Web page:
A last experiment of timbre occurs in the manner of introducing unconventional instrumental techniques, unusual instruments, and unusual sound combinations. As Jost points out, such experimentation is characteristic of the Chicagoans and the music of Sun Ra: "The Art Ensemble [of Chicago] expands the tone-colour aspect of its music by bringing in a multitude of new instruments. Gudrun Endress (1970) reports that when the group went to Europe it took more than 500 musical instruments along" (Jost 177); and similarly, "the [Sun Ra] Arkestra soloists become increasingly multi-instrumental" (Jost 187). Roscoe Mitchell alone, for example, of the Art Ensemble of Chicago, plays soprano, alto and bass saxophone, clarinet, flute, cymbals, gongs, conga drums, steel drum, logs, bells, siren, and whistles (Jost 177)! Even the accordion is sometimes present in the Art Ensemble, and Sun Ra even uses different synthesizer sounds from his Moog electronic keyboard. Unusual instrumentations are also present in 20th-century classical music, as, for example, the use of a musical saw and electric guitar in Lukas Foss' "Paradigm." Electronic instruments were also explored for their new sound, as with Messiaen's use of the Onde Martenot in his "Turangalila Symphonie." Jost makes the point, furthermore, that free jazz, like 20th-century classical music, employs its exploration with new sounds not aimlessly, but in purposeful ways: "It is important to note that these and other examples of sound alienation... very rarely appear for their own sake in the Art Ensemble. That is, the denatured sound is not to be comprehended as an isolated occurrence sufficient unto itself; in general, it stands in a dialectical relationship to the music around it" (Jost 178).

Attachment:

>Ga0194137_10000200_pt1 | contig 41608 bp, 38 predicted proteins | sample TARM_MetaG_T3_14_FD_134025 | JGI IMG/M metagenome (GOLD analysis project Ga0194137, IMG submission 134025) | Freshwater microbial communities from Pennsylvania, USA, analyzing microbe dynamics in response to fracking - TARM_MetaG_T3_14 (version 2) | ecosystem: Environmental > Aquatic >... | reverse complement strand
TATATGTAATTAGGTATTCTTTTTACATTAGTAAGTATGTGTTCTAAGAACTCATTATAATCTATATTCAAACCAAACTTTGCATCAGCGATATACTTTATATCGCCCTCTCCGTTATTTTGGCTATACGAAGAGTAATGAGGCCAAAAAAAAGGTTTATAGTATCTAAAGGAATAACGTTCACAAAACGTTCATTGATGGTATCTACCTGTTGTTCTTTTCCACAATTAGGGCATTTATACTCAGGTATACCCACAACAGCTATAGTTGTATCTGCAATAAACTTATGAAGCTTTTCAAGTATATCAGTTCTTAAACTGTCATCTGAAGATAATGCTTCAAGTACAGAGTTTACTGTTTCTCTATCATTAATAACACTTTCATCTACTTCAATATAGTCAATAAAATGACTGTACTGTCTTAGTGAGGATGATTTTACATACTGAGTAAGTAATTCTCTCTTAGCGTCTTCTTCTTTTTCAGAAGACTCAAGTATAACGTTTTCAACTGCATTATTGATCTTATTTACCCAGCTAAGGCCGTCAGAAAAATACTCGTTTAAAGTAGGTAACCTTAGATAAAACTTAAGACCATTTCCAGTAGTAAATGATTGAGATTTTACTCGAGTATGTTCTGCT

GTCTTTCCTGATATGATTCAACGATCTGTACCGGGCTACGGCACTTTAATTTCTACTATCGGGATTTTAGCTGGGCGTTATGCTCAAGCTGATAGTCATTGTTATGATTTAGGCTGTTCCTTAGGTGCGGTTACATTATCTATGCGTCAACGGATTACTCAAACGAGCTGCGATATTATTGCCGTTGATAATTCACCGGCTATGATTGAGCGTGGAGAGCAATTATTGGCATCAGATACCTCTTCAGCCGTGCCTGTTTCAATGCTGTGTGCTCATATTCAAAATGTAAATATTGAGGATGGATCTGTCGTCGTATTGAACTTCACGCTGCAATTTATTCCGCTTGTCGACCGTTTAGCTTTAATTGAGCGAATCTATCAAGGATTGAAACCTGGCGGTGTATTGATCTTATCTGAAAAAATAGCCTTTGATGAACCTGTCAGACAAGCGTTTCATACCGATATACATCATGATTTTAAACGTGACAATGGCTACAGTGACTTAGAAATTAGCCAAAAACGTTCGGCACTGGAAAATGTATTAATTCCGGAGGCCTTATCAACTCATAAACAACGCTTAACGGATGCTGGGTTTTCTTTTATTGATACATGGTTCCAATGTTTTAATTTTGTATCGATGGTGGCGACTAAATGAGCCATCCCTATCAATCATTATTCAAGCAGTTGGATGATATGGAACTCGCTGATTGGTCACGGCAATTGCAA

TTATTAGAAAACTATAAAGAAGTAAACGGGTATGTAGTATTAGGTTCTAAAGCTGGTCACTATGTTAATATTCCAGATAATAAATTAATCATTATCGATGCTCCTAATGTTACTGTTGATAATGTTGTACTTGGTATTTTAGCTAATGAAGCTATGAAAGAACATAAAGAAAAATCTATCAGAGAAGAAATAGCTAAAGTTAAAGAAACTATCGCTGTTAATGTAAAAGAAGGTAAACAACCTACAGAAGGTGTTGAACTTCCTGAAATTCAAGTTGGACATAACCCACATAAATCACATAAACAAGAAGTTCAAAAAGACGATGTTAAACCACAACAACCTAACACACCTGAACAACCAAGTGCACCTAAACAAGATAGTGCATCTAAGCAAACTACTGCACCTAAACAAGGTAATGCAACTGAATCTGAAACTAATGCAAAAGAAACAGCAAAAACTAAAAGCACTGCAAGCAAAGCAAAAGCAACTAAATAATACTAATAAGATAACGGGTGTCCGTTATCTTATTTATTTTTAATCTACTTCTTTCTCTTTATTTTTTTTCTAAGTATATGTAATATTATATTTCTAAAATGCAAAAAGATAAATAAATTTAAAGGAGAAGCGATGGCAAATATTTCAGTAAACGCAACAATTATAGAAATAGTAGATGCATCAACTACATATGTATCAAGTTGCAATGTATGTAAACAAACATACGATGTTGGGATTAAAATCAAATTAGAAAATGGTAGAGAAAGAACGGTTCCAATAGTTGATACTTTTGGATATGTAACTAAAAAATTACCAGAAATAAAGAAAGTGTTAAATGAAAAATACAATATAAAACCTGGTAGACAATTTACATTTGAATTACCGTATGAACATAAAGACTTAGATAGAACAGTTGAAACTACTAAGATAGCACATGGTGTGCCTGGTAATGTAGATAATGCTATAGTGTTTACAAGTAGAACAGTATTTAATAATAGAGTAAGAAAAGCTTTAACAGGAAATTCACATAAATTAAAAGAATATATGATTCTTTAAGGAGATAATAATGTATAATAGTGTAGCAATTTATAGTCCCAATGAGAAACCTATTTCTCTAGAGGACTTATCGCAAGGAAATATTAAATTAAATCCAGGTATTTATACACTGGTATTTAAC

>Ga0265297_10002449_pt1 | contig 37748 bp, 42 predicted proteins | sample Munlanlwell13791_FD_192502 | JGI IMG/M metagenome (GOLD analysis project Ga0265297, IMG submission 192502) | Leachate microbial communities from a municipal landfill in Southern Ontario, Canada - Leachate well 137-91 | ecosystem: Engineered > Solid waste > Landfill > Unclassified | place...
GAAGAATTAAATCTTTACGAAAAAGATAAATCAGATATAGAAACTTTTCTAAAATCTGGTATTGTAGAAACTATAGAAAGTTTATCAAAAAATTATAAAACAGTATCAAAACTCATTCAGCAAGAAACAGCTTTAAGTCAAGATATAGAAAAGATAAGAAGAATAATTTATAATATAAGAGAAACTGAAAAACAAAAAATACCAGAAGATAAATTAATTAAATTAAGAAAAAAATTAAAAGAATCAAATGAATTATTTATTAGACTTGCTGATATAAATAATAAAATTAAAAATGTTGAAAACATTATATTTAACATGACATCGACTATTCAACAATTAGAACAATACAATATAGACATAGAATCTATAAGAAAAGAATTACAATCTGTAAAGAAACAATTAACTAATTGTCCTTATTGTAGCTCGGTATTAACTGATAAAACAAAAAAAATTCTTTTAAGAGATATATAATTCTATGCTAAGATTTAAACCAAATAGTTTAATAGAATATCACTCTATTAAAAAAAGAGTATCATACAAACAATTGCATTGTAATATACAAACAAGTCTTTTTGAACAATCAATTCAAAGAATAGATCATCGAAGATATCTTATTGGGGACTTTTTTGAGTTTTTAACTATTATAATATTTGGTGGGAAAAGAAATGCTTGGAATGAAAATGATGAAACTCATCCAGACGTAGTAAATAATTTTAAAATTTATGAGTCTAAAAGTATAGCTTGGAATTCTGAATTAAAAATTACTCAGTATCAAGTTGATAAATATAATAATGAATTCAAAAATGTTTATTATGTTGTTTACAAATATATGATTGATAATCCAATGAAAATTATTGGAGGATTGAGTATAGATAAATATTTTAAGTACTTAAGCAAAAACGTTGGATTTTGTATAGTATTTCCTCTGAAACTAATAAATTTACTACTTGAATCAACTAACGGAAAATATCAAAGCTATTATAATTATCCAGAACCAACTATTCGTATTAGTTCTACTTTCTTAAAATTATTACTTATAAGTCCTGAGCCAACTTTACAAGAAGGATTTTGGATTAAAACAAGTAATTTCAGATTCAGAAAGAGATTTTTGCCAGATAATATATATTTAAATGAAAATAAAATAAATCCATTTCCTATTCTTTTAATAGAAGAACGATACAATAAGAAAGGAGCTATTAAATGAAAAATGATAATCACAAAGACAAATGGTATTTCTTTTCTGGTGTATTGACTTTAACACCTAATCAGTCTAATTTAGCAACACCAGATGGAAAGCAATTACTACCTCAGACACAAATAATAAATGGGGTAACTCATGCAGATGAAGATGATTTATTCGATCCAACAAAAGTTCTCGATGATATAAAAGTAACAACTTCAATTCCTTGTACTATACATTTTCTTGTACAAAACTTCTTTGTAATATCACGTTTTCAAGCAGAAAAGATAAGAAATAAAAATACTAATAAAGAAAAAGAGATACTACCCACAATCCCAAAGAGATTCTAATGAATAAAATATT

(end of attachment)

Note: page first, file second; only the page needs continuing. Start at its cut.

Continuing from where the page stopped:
Other musicians, of course, combined the techniques of energy-sound playing with motivic chain associations, or juxtaposed the two. Archie Shepp, for one, employs motivic connections, but these are often disrupted by or strung together with timbric explorations, as with his unique "staccatoed legato" articulation of the saxophone (see Figure 7 below) and with slurred tones—"in which whole sequences of tones are glissandoed" and the only definable pitches are at the beginning and the end (Jost 107). This is also a feature of Albert Ayler's music, who juxtaposed clearly melodic phrases with a-melodic sound-spans and growled "bent" tones. Ornette Coleman, as well, possessed a certain degree of energy-sound playing, in which he utilized "wrong intonation" of tones to create syntactic organization: through different breath pressures and "false fingering" of the alto saxophone Coleman was able to shift the overtone complexes of a note to match the expressive quality that he wanted out of it: an F in "Peace," for example, would have a slight deviation in frequency from an F in "Sadness," as the emotional content is different for either piece (Jost 53). Combination of motivic manipulation with timbric variation is very well exemplified in 20th-century classical composition in the "Sequenzas" of Berio, in which clearly melodic motifs are interspersed with extended techniques and unusual sounds of various traditional instruments.

Figure 7. Jost 107